More Than They Deserve

Andy Crooks writing as Andy C
2 min readFeb 22, 2024

I like judging and condemning.

I must like judging and condemning; I do it all the time. I size up a situation and instantly condemn the person; it’s an unconscious reaction. I am powerless over the habit, and it makes my life unmanageable. It is a defect. That is not healthy.

I asked my Higher Power to remove it. But that did not work. The habit did not go away. Then, I learned to turn that defect into an advantage. I used the energy of the defect like a judo master.

It started when I heard a share at an AA meeting, “If someone irritates me, I try to give them more than they deserve.”

“Well,” I thought, “that is worth considering.”

It worked. The next day, over lunch, an acquaintance disagreed with me. Though he needed correction, I allowed him to keep his opinions. It was more than he deserved. And someone cut me off in traffic. I didn’t chase them down and beat them with a tire iron, which was what they deserved. Someone strolled across a crosswalk in front of my car, violating the ‘Don’t Walk’ signal. I didn’t run them over; my restraint was more than they deserved.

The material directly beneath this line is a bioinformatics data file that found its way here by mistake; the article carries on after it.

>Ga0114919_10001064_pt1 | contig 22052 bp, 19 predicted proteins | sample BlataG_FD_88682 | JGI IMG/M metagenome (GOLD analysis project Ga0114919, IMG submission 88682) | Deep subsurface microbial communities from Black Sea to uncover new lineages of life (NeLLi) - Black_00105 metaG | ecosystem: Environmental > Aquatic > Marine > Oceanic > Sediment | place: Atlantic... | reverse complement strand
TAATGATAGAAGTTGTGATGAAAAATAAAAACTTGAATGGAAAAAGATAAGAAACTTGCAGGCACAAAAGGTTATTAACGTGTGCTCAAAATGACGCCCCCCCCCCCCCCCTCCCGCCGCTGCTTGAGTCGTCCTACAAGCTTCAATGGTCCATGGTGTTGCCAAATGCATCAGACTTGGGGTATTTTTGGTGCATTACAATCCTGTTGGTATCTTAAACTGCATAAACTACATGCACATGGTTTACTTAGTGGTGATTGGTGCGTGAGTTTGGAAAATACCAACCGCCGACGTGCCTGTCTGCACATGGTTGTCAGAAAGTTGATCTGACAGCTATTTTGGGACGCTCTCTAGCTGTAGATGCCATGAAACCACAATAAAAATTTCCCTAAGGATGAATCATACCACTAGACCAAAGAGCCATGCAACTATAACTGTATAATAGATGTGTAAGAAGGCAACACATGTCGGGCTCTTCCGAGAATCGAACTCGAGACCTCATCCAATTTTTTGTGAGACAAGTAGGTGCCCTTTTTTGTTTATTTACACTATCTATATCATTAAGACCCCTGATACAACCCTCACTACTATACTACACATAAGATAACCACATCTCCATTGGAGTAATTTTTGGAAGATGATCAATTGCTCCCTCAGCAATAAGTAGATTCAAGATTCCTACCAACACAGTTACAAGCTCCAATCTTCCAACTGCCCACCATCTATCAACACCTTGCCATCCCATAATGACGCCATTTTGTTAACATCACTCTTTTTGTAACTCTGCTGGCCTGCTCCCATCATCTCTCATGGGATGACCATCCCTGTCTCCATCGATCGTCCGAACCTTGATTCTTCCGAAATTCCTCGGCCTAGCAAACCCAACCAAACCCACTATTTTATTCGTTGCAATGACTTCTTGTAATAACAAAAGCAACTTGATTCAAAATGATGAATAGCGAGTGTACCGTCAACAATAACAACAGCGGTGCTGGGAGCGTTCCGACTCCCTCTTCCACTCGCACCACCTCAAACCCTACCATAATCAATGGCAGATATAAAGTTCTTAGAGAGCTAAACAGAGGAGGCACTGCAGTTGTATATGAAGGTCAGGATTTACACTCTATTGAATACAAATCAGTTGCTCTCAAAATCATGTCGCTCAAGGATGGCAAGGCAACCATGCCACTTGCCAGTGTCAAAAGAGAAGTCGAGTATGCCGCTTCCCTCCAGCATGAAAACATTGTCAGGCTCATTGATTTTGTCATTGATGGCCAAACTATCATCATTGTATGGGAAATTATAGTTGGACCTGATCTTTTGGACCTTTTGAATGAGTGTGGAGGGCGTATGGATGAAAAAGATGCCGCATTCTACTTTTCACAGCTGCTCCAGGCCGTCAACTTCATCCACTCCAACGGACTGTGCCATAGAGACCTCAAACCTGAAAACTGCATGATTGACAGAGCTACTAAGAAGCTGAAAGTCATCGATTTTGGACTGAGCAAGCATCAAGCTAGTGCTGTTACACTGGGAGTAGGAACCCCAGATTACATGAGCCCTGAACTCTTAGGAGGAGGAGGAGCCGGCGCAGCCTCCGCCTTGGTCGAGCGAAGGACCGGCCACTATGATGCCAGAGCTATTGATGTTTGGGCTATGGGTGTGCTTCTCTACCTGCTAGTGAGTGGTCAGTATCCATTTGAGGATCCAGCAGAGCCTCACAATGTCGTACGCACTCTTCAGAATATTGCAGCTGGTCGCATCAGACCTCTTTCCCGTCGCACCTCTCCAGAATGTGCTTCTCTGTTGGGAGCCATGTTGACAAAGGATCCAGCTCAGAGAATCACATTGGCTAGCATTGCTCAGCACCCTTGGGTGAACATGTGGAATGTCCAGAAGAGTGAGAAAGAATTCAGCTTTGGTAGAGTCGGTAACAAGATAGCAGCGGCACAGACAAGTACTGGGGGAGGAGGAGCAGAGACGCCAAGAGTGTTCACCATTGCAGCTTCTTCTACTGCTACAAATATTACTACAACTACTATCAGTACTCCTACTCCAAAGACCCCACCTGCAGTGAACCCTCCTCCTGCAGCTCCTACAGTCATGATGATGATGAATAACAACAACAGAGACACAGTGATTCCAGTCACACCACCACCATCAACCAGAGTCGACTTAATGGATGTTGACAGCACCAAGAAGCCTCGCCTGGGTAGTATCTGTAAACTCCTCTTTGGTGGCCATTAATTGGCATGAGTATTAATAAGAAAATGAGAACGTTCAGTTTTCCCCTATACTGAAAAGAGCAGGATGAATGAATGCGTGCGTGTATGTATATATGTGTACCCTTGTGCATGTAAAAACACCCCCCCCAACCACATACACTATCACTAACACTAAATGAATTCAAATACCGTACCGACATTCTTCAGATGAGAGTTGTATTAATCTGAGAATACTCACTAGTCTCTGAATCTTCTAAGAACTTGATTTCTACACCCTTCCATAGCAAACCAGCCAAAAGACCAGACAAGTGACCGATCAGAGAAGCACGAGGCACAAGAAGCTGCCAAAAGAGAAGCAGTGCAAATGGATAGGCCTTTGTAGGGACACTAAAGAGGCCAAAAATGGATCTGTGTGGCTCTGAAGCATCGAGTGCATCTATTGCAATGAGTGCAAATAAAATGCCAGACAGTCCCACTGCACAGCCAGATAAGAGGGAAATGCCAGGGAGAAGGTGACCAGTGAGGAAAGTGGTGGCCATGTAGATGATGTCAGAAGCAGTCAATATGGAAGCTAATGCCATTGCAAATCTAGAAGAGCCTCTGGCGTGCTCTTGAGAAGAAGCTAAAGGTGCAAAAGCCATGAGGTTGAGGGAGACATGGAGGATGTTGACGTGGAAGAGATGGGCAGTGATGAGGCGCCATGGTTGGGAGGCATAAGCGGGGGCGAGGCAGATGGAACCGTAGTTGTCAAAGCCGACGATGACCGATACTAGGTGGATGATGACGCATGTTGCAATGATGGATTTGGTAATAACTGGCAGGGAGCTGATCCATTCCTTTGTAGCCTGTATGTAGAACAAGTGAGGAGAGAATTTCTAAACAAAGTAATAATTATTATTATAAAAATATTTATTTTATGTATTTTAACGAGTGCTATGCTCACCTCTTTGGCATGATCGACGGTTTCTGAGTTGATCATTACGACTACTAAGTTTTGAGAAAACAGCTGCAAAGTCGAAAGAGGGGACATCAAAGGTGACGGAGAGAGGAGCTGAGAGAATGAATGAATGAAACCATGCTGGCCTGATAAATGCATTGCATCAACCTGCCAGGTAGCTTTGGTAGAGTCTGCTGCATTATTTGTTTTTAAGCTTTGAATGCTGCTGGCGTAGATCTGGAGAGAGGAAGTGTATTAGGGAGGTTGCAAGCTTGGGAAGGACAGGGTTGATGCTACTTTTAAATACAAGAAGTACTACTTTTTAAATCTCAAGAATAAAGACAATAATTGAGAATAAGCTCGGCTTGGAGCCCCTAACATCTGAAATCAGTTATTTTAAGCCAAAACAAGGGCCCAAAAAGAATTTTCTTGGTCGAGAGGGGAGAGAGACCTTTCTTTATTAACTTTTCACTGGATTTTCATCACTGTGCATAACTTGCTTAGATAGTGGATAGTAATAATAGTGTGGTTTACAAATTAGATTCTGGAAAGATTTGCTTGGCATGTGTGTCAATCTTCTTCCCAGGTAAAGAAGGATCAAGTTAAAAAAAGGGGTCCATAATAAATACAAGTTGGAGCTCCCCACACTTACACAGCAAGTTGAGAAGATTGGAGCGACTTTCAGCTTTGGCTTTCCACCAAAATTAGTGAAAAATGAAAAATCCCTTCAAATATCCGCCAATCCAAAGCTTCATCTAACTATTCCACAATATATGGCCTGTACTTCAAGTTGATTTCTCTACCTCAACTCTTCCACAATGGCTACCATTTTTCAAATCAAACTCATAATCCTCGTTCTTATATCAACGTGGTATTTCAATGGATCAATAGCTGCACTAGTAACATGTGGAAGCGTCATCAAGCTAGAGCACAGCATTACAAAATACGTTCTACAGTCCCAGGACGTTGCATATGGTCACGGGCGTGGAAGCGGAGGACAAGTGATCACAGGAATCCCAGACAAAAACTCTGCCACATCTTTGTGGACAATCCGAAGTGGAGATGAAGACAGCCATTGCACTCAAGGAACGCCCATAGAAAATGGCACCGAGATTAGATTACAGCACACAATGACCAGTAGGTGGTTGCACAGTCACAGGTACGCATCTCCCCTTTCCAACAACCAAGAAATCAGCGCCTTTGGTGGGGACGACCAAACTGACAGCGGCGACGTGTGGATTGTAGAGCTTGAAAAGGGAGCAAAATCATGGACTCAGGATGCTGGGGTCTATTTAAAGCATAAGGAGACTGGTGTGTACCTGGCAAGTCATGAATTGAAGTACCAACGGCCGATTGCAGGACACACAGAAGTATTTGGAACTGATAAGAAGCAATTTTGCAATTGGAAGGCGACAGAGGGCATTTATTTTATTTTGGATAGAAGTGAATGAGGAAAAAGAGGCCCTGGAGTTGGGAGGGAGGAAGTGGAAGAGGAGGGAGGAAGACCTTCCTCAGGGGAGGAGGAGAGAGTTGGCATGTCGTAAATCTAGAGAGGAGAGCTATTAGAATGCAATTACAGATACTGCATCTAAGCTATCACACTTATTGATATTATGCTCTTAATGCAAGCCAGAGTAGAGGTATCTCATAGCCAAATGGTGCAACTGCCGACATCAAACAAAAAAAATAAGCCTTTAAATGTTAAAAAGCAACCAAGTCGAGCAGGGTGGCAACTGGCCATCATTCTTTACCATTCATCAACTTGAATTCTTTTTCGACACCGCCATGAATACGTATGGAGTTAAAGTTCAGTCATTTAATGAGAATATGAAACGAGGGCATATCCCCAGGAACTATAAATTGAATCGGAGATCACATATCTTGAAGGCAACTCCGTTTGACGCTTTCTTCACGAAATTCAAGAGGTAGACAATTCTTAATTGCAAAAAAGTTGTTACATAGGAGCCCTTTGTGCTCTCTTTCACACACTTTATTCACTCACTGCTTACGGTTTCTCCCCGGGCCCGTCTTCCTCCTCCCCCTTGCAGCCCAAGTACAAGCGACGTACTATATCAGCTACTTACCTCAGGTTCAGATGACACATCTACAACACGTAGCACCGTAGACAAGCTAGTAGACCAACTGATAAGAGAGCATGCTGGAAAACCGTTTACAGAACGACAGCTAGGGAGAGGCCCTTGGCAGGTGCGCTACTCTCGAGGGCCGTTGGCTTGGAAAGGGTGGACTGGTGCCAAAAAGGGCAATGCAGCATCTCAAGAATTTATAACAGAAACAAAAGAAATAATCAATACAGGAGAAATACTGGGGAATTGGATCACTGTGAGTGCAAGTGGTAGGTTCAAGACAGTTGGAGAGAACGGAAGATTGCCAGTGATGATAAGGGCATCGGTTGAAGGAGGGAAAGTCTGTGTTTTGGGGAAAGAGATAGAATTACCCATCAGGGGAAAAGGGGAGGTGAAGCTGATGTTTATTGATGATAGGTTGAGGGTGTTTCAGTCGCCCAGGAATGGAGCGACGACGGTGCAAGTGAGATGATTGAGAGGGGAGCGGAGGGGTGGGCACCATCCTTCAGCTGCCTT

When I judged and condemned someone, I would think, How can I give them more than they deserve?

In these and other situations, I granted them dispensation and allowed them to continue their impoverished lives. Unconsciously, I accepted I was in a position of authority and had a duty to judge. Then, consciously, I gave them more than they deserved.

I learned a new habit. When people make me angry, I give them more than they deserve. More of everything: time, consideration, politeness, and space for their opinions.

It felt like judo. In judo, you use your opponent’s attacking momentum to throw him over. You give your attacker more than he expected or wanted.

The unconscious habit did not go away; I was still judging and condemning, but I consciously gave them more than they deserved.

This habit grew into a generalized sense of love — an impartial sense of goodwill. By giving people more than they deserved, I was dissolving the defect. Thank you, Higher Power.



Andy Crooks writing as Andy C

For Andy C, not drinking was the first spiritual awakening. He’s been blessed with subsequent spiritual awakenings as the results of the 12 steps.